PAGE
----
Noble gets Rice assessment spot on

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It’s been quite alarming in the past week to witness the sheer volume and intensity of the criticism that West Ham United midfielder Declan Rice has received for his England performance against Kosovo last Tuesday.

The youngster was at fault for giving the ball away in the build up to the visitors’ second goal in the Three Lions’ 5-3 win at St Mary’s Stadium, which has opened him up to plenty of vitriol.

The 20-year-old is very much under-fire at the moment, but his club captain Mark Noble has come to his defence on Monday: “We know how good a player he is, he knows how good he is — and so does Gareth Southgate,” he wrote in his Evening Standard column.

“He will have ups and downs. The last 18 months has been constant ups, but football isn’t like that forever. When something like that happens you need to just bin it and carry on, which he did.”

In England we tend to build people up only to knock them down, and the chief sentiment from much of the England fanbase over the past week has been ‘what does Declan Rice do?’

However, Noble has got is spot on with what he’s said. It’s not always going to be good times with error-free games for Rice. Playing in central midfield, there will be times when you give the ball away in dangerous positions.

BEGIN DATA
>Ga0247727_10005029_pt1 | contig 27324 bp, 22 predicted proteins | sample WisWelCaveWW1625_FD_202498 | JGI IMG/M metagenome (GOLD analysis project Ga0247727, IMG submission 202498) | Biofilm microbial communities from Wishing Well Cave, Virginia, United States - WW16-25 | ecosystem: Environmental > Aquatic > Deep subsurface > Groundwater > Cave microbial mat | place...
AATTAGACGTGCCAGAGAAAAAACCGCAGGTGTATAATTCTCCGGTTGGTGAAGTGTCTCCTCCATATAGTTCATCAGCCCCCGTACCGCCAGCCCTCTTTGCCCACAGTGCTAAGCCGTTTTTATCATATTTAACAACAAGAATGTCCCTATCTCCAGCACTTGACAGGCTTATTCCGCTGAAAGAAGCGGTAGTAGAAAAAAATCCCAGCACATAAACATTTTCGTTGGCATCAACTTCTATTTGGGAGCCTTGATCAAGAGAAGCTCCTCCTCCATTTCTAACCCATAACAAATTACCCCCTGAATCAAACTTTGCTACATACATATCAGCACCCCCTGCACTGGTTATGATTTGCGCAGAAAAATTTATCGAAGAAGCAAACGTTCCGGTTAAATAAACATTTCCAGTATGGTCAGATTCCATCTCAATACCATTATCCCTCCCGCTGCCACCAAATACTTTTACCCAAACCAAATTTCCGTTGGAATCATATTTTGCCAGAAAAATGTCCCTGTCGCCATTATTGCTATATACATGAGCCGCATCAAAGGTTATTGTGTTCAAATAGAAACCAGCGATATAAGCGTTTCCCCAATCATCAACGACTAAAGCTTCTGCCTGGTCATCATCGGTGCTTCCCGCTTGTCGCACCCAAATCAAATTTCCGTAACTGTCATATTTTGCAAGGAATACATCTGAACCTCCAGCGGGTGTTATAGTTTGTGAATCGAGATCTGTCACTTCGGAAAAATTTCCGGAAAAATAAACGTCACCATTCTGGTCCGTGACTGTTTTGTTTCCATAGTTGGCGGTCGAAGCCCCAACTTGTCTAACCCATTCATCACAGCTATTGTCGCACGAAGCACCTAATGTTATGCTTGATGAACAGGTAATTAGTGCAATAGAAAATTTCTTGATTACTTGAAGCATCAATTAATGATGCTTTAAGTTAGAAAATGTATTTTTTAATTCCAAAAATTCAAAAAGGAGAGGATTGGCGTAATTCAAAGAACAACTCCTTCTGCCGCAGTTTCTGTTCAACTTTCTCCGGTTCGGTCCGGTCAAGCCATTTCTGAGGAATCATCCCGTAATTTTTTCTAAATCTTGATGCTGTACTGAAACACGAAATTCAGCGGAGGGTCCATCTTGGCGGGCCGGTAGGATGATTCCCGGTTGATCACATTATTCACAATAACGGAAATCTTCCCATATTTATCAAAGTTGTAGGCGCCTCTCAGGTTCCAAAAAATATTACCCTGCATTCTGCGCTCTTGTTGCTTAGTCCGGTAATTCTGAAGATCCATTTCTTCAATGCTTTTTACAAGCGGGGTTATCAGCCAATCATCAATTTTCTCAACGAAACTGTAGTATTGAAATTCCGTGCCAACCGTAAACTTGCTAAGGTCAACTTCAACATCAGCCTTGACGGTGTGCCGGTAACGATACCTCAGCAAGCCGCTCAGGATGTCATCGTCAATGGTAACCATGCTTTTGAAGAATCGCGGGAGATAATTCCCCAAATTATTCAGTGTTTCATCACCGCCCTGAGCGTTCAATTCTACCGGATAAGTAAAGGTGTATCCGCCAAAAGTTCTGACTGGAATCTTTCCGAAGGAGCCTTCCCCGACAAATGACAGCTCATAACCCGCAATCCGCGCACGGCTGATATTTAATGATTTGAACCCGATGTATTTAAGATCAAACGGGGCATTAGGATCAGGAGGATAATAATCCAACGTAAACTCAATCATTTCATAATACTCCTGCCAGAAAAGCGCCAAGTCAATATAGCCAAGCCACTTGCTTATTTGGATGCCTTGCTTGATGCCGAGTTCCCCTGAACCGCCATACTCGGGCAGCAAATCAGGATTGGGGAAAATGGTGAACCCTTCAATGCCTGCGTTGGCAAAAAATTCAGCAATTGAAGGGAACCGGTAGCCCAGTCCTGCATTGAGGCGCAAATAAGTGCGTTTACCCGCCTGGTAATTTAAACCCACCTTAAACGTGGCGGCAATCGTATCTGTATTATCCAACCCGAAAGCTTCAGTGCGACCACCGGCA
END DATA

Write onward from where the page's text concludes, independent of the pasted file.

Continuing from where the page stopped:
The thing is, though, when you actually examine the statistics from the Kosovo game, Rice didn’t play nearly as badly as his detractors want to make out.

As per, Rice made 75 passes, the fourth most of any England player and the most of any non-defender. Despite that, he had a pass success rate of 92%, the third highest on the team. He also attempted six long balls forward, five of which found their man.

Besides, his WhoScored rating for the game (7.24) was only behind Ross Barkley and the effervescent front three. Yet no one gave Trent Alexander-Arnold or Harry Maguire a rollicking on Wednesday morning.

So Noble’s words need to be heeded by the England fanbase. Everyone makes mistakes, but it’s how you respond to it. Rice came back terrifically, and that’s what should be noted.

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